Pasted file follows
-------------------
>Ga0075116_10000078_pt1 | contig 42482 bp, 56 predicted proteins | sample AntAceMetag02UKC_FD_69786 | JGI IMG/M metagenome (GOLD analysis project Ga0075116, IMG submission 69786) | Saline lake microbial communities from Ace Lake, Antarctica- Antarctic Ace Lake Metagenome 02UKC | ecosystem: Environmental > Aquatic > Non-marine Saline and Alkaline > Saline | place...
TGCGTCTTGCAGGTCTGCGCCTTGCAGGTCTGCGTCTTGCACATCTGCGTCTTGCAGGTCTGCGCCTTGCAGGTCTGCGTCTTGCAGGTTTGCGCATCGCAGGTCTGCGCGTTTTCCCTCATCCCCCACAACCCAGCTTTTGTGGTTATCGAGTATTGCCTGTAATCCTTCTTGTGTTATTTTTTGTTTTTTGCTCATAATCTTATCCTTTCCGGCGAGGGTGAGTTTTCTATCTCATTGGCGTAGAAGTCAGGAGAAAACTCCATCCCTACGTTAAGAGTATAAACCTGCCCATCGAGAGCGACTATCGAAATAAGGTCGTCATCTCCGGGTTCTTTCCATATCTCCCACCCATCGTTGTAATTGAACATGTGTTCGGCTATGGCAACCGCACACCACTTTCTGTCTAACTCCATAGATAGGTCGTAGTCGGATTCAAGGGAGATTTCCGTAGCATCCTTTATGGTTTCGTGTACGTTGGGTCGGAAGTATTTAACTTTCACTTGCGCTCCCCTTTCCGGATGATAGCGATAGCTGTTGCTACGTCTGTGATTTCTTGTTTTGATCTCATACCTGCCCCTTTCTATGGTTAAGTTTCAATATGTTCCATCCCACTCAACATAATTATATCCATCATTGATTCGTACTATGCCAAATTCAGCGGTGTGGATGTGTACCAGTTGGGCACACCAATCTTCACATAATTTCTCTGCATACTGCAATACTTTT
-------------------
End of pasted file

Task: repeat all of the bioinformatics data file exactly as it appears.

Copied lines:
>Ga0075116_10000078_pt1 | contig 42482 bp, 56 predicted proteins | sample AntAceMetag02UKC_FD_69786 | JGI IMG/M metagenome (GOLD analysis project Ga0075116, IMG submission 69786) | Saline lake microbial communities from Ace Lake, Antarctica- Antarctic Ace Lake Metagenome 02UKC | ecosystem: Environmental > Aquatic > Non-marine Saline and Alkaline > Saline | place...
TGCGTCTTGCAGGTCTGCGCCTTGCAGGTCTGCGTCTTGCACATCTGCGTCTTGCAGGTCTGCGCCTTGCAGGTCTGCGTCTTGCAGGTTTGCGCATCGCAGGTCTGCGCGTTTTCCCTCATCCCCCACAACCCAGCTTTTGTGGTTATCGAGTATTGCCTGTAATCCTTCTTGTGTTATTTTTTGTTTTTTGCTCATAATCTTATCCTTTCCGGCGAGGGTGAGTTTTCTATCTCATTGGCGTAGAAGTCAGGAGAAAACTCCATCCCTACGTTAAGAGTATAAACCTGCCCATCGAGAGCGACTATCGAAATAAGGTCGTCATCTCCGGGTTCTTTCCATATCTCCCACCCATCGTTGTAATTGAACATGTGTTCGGCTATGGCAACCGCACACCACTTTCTGTCTAACTCCATAGATAGGTCGTAGTCGGATTCAAGGGAGATTTCCGTAGCATCCTTTATGGTTTCGTGTACGTTGGGTCGGAAGTATTTAACTTTCACTTGCGCTCCCCTTTCCGGATGATAGCGATAGCTGTTGCTACGTCTGTGATTTCTTGTTTTGATCTCATACCTGCCCCTTTCTATGGTTAAGTTTCAATATGTTCCATCCCACTCAACATAATTATATCCATCATTGATTCGTACTATGCCAAATTCAGCGGTGTGGATGTGTACCAGTTGGGCACACCAATCTTCACATAATTTCTCTGCATACTGCAATACTTTT